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Management Changes and Challenges to Preserve Holocaust Extermination Site



    () (University of West Timisoara, Timisoara, Romania)


The Holocaust is named for the systematic, bureaucratic, well-organized murder and genocide of over 6,000,000 European Jews implemented by the Nazis and their collaborators. From 1933 to 1945, Jews were humiliated, tortured, starved, incarcerated, systematically executed, shot into mass graves, and gassed for the purpose of total annihilation—all performed under an official capacity. The most characteristic feature of the Jewish genocide is the bureaucratic organization and management of the feat, whereby besides the SS, state institutions and members of various groups were to varying degrees accomplices on account of their knowledge and responsibility—the doctors who performed medical experiments; the engineers who constructed the gas chambers and crematoriums; those who participated at the highest levels of government. Hitler could not have completed his accomplishment without the help of collaborators such as Hungarians, Ukrainians, Lithuanians, and Romanians. In addition, with countries remaining silent with screaming indifference, even turning refugees away, the Nazi machine was given an additional gateway to implement the task at hand.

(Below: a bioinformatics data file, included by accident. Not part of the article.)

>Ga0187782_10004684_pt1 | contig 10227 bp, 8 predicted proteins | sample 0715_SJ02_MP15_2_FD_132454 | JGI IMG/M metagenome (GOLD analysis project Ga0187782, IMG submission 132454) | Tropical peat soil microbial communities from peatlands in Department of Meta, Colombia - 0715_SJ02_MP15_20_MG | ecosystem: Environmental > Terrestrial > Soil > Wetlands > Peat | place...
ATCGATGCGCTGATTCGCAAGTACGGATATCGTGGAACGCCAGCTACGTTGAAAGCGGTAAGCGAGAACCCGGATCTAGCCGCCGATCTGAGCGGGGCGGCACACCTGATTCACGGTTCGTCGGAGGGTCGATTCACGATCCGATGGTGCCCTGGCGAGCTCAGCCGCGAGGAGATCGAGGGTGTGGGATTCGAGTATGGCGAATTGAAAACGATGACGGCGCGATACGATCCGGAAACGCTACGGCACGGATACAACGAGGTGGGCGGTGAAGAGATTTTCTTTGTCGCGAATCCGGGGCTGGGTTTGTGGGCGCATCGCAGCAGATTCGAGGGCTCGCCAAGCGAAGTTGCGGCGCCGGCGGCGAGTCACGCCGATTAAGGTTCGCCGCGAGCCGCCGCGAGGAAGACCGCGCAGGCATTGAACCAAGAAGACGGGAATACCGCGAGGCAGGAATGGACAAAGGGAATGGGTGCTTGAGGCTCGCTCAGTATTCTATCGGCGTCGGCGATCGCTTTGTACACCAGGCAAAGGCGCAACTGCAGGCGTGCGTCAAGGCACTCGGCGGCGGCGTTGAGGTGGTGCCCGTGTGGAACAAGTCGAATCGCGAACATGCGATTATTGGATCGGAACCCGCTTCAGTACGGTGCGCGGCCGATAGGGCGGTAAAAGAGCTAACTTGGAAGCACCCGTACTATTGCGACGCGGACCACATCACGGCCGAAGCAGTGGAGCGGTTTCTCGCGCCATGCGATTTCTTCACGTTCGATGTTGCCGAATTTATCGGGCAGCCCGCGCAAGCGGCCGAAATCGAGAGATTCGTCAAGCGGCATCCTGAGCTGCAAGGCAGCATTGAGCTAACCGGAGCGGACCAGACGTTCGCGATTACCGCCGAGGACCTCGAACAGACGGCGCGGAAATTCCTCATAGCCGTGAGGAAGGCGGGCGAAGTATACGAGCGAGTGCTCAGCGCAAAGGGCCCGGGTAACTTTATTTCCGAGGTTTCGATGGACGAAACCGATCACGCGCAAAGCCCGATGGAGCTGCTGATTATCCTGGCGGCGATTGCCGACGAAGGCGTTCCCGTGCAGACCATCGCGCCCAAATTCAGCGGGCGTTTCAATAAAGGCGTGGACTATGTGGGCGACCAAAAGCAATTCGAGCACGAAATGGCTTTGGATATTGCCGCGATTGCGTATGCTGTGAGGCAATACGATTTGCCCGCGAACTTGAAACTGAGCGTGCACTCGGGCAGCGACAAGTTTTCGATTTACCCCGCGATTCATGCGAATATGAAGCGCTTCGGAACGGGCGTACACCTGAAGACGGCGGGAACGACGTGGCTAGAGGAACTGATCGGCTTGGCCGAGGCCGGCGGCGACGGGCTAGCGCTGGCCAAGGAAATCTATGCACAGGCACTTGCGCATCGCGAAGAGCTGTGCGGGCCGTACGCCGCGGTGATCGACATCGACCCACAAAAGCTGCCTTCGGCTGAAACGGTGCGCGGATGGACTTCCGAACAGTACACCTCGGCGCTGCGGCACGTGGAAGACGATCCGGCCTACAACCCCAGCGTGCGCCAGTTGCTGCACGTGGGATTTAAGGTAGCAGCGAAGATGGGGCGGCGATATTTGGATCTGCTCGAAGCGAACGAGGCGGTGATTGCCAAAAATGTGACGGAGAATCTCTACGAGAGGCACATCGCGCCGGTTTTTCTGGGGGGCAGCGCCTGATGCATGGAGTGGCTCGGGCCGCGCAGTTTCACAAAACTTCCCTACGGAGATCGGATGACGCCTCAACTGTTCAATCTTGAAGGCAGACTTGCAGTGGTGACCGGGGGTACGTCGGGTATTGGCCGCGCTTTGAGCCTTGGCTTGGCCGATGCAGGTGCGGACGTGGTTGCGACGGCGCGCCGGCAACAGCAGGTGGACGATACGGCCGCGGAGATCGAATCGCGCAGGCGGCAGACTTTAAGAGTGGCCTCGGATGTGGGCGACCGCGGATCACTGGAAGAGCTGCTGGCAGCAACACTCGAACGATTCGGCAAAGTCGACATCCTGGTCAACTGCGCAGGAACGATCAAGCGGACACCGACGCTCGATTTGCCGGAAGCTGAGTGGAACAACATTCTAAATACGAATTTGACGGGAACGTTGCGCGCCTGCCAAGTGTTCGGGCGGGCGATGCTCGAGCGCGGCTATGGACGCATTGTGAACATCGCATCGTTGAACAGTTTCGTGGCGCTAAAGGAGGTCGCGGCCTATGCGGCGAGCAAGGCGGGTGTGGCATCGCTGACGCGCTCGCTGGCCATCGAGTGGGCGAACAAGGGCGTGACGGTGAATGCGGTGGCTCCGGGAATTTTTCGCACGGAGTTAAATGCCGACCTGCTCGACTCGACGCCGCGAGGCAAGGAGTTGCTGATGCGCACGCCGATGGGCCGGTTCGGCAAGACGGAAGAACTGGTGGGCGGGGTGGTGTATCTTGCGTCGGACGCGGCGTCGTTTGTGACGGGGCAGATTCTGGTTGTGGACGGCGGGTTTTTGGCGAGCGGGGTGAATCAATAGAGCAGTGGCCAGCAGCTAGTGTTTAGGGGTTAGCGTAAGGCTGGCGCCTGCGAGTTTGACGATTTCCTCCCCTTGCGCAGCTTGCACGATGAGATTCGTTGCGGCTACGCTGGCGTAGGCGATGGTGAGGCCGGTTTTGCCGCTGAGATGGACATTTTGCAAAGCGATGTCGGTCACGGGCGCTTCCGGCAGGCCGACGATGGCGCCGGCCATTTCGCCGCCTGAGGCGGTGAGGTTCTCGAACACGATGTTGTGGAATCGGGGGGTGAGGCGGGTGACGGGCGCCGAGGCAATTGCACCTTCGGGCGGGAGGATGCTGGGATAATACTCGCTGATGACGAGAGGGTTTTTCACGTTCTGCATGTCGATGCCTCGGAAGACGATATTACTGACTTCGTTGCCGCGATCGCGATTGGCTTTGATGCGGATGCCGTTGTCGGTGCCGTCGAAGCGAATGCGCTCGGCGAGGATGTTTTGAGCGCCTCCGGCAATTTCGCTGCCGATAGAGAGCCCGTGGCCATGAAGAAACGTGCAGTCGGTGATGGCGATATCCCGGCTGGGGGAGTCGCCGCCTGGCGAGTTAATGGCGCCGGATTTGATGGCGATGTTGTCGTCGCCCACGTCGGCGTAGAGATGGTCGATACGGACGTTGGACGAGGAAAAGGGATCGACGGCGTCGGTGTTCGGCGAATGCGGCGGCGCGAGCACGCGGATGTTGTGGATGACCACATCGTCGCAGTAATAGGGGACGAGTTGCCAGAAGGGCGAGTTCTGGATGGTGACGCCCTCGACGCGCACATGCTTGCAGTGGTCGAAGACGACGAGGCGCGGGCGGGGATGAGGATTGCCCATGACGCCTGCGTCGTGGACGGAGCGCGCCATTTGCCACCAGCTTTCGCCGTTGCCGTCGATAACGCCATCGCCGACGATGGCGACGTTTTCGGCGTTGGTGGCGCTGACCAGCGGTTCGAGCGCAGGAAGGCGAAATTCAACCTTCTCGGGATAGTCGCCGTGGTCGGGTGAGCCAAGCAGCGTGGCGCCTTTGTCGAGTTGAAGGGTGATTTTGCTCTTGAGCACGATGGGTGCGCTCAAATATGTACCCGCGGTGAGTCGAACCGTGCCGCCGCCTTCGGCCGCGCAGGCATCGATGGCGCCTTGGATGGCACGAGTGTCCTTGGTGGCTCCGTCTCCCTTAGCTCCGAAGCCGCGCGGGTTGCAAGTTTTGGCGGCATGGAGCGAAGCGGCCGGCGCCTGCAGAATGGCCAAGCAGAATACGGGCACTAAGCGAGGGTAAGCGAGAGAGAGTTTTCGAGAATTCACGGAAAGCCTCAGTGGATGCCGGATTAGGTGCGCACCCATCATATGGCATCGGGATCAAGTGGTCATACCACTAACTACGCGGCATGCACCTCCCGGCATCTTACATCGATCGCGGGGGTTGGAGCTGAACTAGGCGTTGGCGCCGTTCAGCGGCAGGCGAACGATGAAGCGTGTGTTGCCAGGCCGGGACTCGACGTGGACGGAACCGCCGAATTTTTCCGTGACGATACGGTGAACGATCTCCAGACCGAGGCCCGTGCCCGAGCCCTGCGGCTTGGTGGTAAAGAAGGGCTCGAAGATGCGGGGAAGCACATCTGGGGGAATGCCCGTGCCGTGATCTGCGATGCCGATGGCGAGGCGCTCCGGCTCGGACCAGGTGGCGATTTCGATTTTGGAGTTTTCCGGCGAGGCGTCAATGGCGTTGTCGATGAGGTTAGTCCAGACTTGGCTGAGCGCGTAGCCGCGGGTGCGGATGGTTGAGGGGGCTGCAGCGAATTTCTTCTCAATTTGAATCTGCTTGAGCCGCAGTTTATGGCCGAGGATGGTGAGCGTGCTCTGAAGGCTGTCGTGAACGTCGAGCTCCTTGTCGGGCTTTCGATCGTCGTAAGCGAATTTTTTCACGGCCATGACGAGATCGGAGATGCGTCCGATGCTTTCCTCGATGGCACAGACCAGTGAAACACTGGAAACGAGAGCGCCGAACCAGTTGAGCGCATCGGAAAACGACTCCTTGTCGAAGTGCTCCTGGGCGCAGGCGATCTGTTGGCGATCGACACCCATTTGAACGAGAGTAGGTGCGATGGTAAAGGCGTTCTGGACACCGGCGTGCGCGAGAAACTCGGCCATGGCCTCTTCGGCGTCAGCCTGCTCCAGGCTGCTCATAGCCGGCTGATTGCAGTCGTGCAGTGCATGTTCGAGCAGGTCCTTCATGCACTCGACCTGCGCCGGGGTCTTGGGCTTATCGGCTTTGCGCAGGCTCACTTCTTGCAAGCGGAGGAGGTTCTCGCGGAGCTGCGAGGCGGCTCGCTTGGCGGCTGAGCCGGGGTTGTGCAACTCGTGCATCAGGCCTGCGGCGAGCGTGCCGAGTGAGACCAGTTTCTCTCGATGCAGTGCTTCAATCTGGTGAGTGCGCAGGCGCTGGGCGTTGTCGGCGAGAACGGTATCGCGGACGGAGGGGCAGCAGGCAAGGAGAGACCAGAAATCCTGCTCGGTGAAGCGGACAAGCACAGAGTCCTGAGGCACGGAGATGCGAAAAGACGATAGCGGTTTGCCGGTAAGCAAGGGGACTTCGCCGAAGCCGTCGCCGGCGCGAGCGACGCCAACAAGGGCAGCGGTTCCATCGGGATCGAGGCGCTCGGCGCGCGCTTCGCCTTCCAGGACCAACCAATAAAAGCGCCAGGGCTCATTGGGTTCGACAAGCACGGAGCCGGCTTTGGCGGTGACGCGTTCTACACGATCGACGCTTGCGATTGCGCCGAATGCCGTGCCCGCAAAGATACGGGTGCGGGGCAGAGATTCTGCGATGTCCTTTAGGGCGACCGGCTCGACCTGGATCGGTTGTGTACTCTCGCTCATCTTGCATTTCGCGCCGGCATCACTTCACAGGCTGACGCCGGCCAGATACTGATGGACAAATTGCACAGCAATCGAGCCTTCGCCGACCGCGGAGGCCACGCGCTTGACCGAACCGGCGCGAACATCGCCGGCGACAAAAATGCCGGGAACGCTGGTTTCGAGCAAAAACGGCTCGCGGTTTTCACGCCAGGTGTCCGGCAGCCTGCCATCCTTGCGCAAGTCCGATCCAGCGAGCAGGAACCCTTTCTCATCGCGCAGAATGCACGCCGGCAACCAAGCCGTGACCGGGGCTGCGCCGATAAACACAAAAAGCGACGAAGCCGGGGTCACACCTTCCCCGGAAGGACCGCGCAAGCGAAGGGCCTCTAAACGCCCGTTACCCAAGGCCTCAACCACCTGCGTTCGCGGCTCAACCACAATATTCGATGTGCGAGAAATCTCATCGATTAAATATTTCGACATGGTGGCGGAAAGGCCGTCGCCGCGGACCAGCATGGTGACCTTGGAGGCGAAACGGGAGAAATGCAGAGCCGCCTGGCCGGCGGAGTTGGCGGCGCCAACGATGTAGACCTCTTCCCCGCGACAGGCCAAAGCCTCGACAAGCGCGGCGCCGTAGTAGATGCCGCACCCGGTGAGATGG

Suggested Citation

  • Florence LUXENBERG-EISENBERG, 2013. "Management Changes and Challenges to Preserve Holocaust Extermination Site," REVISTA DE MANAGEMENT COMPARAT INTERNATIONAL/REVIEW OF INTERNATIONAL COMPARATIVE MANAGEMENT, Faculty of Management, Academy of Economic Studies, Bucharest, Romania, vol. 14(3), pages 425-437, July.
  • Handle: RePEc:rom:rmcimn:v:14:y:2013:i:3:p:425-437

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    References listed on IDEAS

    1. Melé, Domenec & Guillen, Manuel, 2006. "Intellectual evolution of strategic management and its relationship with ethics and social responsibility," IESE Research Papers D/658, IESE Business School.
    2. Adaeze Okoye, 2009. "Theorising Corporate Social Responsibility as an Essentially Contested Concept: Is a Definition Necessary?," Journal of Business Ethics, Springer, vol. 89(4), pages 613-627, November.
    3. Jensen, Michael C., 2002. "Value Maximization, Stakeholder Theory, and the Corporate Objective Function," Business Ethics Quarterly, Cambridge University Press, vol. 12(02), pages 235-256, April.
    4. Adam Lindgreen & José-Rodrigo Córdoba, 2010. "Editorial: Corporate Social Responsibility in Latin America," Journal of Business Ethics, Springer, vol. 91(2), pages 167-170, February.
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    More about this item


    change management; Holocaust; historical sites; cultural challenges.;

    JEL classification:

    • M10 - Business Administration and Business Economics; Marketing; Accounting; Personnel Economics - - Business Administration - - - General


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